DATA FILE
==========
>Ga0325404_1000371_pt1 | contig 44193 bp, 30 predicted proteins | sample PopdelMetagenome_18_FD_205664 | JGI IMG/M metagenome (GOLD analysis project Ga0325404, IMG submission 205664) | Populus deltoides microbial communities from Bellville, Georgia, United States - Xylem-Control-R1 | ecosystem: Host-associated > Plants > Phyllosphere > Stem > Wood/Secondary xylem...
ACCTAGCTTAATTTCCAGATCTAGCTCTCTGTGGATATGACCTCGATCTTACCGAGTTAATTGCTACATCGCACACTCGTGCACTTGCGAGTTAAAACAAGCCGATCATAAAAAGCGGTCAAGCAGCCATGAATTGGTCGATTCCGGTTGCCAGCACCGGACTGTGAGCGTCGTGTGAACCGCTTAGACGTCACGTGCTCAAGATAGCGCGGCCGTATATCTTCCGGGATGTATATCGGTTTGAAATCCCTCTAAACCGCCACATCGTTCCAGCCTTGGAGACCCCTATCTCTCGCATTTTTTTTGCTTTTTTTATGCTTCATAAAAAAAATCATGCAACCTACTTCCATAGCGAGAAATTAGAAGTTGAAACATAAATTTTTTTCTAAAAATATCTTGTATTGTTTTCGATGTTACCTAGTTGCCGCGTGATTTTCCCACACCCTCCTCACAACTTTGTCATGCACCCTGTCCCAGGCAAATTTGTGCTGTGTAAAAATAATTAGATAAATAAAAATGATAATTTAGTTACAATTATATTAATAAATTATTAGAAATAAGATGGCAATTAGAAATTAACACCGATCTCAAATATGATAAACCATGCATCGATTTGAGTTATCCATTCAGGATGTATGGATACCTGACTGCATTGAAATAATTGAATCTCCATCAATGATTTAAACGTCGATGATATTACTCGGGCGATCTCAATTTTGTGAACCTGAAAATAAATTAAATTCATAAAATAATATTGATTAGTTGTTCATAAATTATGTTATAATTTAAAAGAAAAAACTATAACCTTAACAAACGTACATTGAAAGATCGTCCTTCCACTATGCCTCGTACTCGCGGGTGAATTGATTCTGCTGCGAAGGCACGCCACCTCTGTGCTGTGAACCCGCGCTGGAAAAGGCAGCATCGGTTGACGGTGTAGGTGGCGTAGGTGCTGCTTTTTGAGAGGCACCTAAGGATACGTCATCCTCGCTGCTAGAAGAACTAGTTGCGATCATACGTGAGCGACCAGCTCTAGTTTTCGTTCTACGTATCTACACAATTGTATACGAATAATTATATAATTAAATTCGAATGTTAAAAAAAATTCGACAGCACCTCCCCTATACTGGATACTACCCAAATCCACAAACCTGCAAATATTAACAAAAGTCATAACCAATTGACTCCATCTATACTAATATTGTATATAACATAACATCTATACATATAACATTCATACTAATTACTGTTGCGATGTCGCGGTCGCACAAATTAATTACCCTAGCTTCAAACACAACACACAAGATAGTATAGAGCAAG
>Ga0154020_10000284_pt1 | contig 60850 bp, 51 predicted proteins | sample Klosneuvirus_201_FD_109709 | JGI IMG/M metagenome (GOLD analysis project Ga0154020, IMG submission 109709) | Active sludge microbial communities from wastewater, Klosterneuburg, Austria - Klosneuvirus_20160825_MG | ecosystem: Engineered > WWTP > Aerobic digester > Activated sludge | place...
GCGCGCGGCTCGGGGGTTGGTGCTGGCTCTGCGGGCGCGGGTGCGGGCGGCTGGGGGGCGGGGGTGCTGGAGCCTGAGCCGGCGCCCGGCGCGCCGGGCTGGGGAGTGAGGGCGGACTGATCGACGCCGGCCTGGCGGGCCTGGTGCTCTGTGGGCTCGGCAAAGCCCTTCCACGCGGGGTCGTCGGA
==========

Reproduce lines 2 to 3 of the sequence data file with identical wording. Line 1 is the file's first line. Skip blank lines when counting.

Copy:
ACCTAGCTTAATTTCCAGATCTAGCTCTCTGTGGATATGACCTCGATCTTACCGAGTTAATTGCTACATCGCACACTCGTGCACTTGCGAGTTAAAACAAGCCGATCATAAAAAGCGGTCAAGCAGCCATGAATTGGTCGATTCCGGTTGCCAGCACCGGACTGTGAGCGTCGTGTGAACCGCTTAGACGTCACGTGCTCAAGATAGCGCGGCCGTATATCTTCCGGGATGTATATCGGTTTGAAATCCCTCTAAACCGCCACATCGTTCCAGCCTTGGAGACCCCTATCTCTCGCATTTTTTTTGCTTTTTTTATGCTTCATAAAAAAAATCATGCAACCTACTTCCATAGCGAGAAATTAGAAGTTGAAACATAAATTTTTTTCTAAAAATATCTTGTATTGTTTTCGATGTTACCTAGTTGCCGCGTGATTTTCCCACACCCTCCTCACAACTTTGTCATGCACCCTGTCCCAGGCAAATTTGTGCTGTGTAAAAATAATTAGATAAATAAAAATGATAATTTAGTTACAATTATATTAATAAATTATTAGAAATAAGATGGCAATTAGAAATTAACACCGATCTCAAATATGATAAACCATGCATCGATTTGAGTTATCCATTCAGGATGTATGGATACCTGACTGCATTGAAATAATTGAATCTCCATCAATGATTTAAACGTCGATGATATTACTCGGGCGATCTCAATTTTGTGAACCTGAAAATAAATTAAATTCATAAAATAATATTGATTAGTTGTTCATAAATTATGTTATAATTTAAAAGAAAAAACTATAACCTTAACAAACGTACATTGAAAGATCGTCCTTCCACTATGCCTCGTACTCGCGGGTGAATTGATTCTGCTGCGAAGGCACGCCACCTCTGTGCTGTGAACCCGCGCTGGAAAAGGCAGCATCGGTTGACGGTGTAGGTGGCGTAGGTGCTGCTTTTTGAGAGGCACCTAAGGATACGTCATCCTCGCTGCTAGAAGAACTAGTTGCGATCATACGTGAGCGACCAGCTCTAGTTTTCGTTCTACGTATCTACACAATTGTATACGAATAATTATATAATTAAATTCGAATGTTAAAAAAAATTCGACAGCACCTCCCCTATACTGGATACTACCCAAATCCACAAACCTGCAAATATTAACAAAAGTCATAACCAATTGACTCCATCTATACTAATATTGTATATAACATAACATCTATACATATAACATTCATACTAATTACTGTTGCGATGTCGCGGTCGCACAAATTAATTACCCTAGCTTCAAACACAACACACAAGATAGTATAGAGCAAG
>Ga0154020_10000284_pt1 | contig 60850 bp, 51 predicted proteins | sample Klosneuvirus_201_FD_109709 | JGI IMG/M metagenome (GOLD analysis project Ga0154020, IMG submission 109709) | Active sludge microbial communities from wastewater, Klosterneuburg, Austria - Klosneuvirus_20160825_MG | ecosystem: Engineered > WWTP > Aerobic digester > Activated sludge | place...